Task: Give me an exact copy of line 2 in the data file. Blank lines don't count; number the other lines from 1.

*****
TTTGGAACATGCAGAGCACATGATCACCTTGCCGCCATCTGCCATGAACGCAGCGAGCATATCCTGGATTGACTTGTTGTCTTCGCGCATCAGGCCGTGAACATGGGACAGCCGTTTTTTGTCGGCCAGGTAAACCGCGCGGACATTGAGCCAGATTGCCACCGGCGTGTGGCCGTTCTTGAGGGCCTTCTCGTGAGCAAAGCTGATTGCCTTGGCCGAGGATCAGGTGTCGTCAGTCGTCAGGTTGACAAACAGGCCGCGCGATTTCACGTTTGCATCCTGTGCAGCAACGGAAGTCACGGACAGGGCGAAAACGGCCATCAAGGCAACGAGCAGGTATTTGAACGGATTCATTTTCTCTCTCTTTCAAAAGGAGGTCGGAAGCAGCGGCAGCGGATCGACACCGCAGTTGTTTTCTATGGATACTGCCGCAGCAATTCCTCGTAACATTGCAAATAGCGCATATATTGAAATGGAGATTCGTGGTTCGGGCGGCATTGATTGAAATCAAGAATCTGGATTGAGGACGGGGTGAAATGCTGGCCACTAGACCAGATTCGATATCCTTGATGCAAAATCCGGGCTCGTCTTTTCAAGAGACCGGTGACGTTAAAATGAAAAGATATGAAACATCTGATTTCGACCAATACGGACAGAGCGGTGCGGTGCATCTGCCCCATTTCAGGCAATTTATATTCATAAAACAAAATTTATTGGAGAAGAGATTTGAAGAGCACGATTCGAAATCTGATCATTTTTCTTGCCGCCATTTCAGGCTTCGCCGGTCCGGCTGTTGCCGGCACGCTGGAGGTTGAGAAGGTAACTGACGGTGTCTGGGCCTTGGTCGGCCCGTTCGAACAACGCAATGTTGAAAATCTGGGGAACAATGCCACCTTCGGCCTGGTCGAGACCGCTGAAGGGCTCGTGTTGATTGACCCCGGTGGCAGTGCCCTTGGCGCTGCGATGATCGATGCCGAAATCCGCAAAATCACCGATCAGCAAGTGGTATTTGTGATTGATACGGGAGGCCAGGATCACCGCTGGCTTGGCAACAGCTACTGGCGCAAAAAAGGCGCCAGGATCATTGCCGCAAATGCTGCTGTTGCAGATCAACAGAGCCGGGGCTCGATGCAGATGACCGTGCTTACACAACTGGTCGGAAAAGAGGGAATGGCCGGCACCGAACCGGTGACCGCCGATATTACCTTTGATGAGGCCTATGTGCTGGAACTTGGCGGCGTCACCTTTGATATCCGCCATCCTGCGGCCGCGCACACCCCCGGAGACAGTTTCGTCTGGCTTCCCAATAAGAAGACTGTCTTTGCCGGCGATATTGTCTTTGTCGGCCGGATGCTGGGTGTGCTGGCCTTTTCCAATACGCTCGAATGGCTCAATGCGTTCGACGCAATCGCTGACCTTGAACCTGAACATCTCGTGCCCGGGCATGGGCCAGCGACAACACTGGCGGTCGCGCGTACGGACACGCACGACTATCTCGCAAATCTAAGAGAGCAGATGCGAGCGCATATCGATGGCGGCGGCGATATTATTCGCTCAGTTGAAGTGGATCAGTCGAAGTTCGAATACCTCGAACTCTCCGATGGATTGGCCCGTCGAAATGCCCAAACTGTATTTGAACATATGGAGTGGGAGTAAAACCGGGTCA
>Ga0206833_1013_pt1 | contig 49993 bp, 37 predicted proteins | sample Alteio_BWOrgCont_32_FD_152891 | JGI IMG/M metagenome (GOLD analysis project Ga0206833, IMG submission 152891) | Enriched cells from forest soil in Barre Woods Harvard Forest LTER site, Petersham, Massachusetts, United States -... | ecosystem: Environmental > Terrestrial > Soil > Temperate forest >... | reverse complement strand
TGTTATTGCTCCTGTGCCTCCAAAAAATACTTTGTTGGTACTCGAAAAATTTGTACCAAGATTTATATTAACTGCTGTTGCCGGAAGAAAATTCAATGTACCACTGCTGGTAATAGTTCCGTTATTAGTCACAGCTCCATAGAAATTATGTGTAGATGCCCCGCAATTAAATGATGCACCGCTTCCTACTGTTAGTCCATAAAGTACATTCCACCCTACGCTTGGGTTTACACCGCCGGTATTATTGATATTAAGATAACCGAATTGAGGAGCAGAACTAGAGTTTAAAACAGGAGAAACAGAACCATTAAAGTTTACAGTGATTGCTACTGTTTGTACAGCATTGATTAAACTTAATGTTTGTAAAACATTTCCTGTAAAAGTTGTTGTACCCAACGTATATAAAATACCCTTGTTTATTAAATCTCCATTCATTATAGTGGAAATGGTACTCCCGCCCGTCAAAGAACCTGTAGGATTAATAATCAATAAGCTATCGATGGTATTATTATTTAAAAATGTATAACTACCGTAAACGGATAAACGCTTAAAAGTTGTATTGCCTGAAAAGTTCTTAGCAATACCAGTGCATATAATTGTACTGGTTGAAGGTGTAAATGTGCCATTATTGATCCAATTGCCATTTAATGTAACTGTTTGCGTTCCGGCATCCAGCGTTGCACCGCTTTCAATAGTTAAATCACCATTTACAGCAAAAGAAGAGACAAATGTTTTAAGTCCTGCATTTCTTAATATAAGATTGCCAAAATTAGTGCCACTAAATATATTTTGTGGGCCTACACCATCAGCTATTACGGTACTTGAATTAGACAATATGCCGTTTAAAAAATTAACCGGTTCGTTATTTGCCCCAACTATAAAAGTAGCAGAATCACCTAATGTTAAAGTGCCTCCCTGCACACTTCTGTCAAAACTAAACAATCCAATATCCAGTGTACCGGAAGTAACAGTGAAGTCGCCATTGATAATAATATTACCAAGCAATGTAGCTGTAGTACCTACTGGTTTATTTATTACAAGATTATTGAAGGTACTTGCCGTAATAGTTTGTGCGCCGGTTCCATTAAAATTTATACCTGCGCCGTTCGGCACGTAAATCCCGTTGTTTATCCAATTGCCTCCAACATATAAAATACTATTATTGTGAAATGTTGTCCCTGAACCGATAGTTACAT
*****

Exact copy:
>Ga0206833_1013_pt1 | contig 49993 bp, 37 predicted proteins | sample Alteio_BWOrgCont_32_FD_152891 | JGI IMG/M metagenome (GOLD analysis project Ga0206833, IMG submission 152891) | Enriched cells from forest soil in Barre Woods Harvard Forest LTER site, Petersham, Massachusetts, United States -... | ecosystem: Environmental > Terrestrial > Soil > Temperate forest >... | reverse complement strand